One last story about Mary Anne’s and my trip to Allegheny National Forest in Pennsylvania recently. If any of you have spent any time in Allegheny or looked at some of my pictures of that wonderful wilderness, you might be in for a shock. While it may look like unspoiled wilderness, that no human had ever exploited, it probably could be classified as America’s first industrial brownfield site. Helped along as a National Forest (not a park) it has recovered nicely, even as it continues, to be as it says on the entrance sign a “Land Of Many Uses”.
The land that makes up Allegheny Forrest was at first all privately owned. Most of the land was logged, initially for the valuable white pine that made up the bulk of the forest trees. Then in 1859 at oil creek, a natural petroleum seep, Edwin Drake drilled one of the first oil wells, starting the region’s big oil boom. Oil wells sprang up everywhere nearby, and with the crude drilling techniques of the day massive oil spills were commonplace. Literal streams of oil often ran down the hills.
During this era, the loggers returned to cut the remaining cedar trees, which were peeled as they lay for pulp bark to supply the tanning and chemical industry. The wood itself was just left. The oil boom eventually passed, and the area was ravaged by numerous great fires fueled by the remaining slash and debris. In 1911 the federal government started buying up land in the eastern states to create national forests. The almost valueless land around Allegheny was bought up and the land allowed to recover through selective cleanup and replanting efforts. The idea of National Forests was to create a forest that could provide timber, mineral use and recreation all in one.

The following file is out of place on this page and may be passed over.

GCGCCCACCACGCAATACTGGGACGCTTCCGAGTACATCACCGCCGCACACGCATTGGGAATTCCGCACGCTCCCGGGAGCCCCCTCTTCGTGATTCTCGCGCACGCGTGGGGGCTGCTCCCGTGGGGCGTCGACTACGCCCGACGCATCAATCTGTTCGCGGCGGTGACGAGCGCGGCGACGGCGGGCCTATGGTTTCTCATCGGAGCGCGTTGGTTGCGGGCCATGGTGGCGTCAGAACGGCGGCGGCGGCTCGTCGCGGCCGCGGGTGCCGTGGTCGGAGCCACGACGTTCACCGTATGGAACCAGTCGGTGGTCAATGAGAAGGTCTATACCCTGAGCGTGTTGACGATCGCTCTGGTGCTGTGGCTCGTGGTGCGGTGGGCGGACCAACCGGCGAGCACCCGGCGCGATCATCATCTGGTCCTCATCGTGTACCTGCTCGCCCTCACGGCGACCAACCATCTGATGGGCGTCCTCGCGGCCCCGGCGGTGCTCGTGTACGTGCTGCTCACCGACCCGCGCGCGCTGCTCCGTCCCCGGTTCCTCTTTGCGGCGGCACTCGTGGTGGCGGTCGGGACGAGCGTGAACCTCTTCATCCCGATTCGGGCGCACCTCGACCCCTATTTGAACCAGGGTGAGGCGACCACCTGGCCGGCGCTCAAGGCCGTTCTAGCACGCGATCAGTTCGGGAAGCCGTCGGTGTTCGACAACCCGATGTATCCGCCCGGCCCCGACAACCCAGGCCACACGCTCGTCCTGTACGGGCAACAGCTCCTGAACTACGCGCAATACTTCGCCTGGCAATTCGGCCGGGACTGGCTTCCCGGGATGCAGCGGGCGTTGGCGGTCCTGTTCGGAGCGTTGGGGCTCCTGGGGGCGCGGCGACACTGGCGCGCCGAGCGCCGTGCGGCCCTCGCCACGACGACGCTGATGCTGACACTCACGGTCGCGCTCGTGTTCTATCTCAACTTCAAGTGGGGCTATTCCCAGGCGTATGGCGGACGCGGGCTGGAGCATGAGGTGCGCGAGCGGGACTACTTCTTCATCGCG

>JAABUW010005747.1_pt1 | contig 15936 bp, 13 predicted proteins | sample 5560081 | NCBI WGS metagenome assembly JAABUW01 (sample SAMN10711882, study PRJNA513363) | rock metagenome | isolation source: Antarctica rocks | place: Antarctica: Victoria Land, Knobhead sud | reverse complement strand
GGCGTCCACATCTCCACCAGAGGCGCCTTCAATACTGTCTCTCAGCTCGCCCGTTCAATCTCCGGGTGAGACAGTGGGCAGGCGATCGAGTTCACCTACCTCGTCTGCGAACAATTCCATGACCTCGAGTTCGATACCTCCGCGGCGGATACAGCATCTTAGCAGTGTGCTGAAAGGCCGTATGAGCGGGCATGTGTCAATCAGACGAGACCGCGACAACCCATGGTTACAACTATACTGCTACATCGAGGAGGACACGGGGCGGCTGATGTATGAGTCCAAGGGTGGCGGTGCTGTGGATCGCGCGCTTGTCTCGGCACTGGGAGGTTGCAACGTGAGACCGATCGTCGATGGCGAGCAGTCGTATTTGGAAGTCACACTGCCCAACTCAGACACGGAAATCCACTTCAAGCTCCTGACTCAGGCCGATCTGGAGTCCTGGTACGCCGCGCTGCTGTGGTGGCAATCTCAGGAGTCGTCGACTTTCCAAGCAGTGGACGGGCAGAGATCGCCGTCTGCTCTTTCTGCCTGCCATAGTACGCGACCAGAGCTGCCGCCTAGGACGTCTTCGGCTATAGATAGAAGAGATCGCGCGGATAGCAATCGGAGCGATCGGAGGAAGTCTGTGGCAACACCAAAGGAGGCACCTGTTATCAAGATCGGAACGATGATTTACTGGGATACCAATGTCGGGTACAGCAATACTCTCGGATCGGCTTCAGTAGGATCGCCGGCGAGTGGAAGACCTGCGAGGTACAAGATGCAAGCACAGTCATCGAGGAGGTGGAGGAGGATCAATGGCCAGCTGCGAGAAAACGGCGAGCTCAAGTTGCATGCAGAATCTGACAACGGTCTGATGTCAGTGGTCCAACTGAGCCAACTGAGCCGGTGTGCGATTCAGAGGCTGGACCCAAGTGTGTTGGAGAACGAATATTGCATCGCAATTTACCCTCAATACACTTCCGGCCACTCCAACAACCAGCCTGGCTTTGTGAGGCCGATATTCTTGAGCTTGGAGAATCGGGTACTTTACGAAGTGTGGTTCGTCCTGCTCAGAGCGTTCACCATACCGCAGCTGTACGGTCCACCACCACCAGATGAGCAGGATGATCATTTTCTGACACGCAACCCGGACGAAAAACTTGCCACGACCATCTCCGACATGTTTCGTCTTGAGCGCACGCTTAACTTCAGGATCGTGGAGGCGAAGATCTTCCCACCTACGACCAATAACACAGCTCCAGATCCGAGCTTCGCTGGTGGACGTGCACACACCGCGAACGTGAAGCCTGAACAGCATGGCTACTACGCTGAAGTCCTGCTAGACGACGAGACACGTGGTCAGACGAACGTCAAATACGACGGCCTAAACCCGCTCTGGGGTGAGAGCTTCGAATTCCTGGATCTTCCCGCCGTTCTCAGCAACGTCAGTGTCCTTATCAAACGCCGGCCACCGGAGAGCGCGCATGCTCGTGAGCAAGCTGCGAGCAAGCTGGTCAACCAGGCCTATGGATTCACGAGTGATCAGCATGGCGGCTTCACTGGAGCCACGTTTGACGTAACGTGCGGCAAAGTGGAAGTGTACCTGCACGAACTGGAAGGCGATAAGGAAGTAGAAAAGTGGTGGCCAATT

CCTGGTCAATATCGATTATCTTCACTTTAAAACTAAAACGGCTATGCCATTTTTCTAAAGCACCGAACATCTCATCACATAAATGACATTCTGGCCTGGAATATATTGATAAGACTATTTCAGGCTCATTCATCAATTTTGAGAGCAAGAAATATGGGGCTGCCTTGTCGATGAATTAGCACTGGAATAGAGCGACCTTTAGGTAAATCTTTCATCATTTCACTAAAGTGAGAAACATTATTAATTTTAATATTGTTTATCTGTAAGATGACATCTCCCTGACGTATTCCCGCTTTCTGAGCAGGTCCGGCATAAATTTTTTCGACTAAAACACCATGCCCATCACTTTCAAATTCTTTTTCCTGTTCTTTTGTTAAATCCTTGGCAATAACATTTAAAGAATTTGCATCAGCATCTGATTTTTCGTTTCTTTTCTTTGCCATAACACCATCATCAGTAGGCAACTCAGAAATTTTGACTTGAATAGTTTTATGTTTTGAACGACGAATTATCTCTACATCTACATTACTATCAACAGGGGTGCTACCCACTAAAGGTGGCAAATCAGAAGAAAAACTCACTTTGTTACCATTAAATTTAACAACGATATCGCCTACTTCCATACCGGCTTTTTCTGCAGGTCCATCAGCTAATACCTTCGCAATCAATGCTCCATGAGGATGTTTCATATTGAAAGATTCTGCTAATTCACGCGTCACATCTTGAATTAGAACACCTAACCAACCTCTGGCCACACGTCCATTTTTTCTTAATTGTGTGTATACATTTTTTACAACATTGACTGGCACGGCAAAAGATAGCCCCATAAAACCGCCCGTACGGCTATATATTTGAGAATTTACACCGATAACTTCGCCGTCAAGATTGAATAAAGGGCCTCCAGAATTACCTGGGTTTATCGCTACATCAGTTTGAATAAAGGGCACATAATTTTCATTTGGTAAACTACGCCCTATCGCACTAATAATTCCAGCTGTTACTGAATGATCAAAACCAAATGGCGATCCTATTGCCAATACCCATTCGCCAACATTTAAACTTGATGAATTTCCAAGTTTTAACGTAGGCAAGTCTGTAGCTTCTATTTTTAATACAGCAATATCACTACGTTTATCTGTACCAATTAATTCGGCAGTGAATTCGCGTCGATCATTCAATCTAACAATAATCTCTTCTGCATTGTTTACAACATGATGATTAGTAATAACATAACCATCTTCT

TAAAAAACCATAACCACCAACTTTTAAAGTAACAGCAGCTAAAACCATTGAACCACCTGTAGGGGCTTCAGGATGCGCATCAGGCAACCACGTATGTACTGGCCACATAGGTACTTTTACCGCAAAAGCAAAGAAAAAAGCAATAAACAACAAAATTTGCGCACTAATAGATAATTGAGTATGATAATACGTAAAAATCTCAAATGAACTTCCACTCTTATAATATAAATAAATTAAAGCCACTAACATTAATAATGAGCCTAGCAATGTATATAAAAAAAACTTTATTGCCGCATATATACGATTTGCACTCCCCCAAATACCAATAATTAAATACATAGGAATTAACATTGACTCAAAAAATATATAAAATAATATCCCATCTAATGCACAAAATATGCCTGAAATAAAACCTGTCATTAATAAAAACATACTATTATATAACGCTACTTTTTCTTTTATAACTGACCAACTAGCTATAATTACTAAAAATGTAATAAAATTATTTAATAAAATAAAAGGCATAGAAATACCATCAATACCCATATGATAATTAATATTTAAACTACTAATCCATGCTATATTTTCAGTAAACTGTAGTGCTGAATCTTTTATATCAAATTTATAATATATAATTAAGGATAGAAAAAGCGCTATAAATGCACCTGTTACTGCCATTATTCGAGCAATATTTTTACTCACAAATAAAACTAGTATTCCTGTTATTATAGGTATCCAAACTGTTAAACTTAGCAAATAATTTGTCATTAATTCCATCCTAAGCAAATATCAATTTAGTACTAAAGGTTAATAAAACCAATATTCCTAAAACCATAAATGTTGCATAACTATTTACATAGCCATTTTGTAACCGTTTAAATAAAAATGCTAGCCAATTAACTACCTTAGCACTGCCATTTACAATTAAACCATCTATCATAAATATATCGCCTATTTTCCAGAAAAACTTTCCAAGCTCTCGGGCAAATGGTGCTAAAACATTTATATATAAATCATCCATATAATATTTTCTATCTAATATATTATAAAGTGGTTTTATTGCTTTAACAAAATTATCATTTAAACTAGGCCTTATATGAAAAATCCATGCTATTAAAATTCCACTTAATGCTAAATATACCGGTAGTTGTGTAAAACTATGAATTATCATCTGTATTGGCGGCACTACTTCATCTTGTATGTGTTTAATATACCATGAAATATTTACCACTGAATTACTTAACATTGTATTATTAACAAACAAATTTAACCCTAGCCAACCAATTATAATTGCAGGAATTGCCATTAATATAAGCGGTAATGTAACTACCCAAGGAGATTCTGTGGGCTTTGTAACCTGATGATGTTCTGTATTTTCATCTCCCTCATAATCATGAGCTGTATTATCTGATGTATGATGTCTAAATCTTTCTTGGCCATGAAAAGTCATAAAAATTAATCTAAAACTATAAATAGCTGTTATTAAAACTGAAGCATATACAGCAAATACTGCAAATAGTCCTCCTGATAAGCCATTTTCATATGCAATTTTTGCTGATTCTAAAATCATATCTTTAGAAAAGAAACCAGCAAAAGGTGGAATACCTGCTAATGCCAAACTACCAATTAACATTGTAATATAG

They have certainly succeeded at Allegheny with this. It is a beautiful place to camp and hike. Timber is cut by permit, in a planned way to keep the moonscape look at bay and surprisingly enough oil and gas are still in production. I find this the most interesting myself, and we stopped and looked at several of the petroleum production sites we passed. The most common site is a pumping well. These are usually marked by a large rocker or “pump jack”, which is run up and down by a small motor and gear reduction box. The “jack” then pulls up and down on a long “sucker” rod which brings the oil up to the surface.
The oil often comes with natural gas, so the top of the well is sealed and the product is sent to a separator tank to let the oil settle and the gas to be drawn off. The gas is then piped off to be distributed to customers, and the oil ends up in large tanks. Some oil is piped out of the hills, and the remainder is picked up by truck if it is not near a mainline. The modern operations are remarkably clean, and the forest roads created to get to them also provide access to back country places such as the very site we were camped on. Except for the occasional whiff of natural gas, probably escaping from poorly sealed century old wells, there is little sign of the great oil rush that took place here.
This to me is a great example of the recovering power of Mother Nature, who can recover from the worst transgressions of man, if we just give her half a chance. If managed intelligently, there is room for all kinds of uses in the forest. Even for middle aged campers seeking some rest and relaxation, before returning to the Old Hardware Store…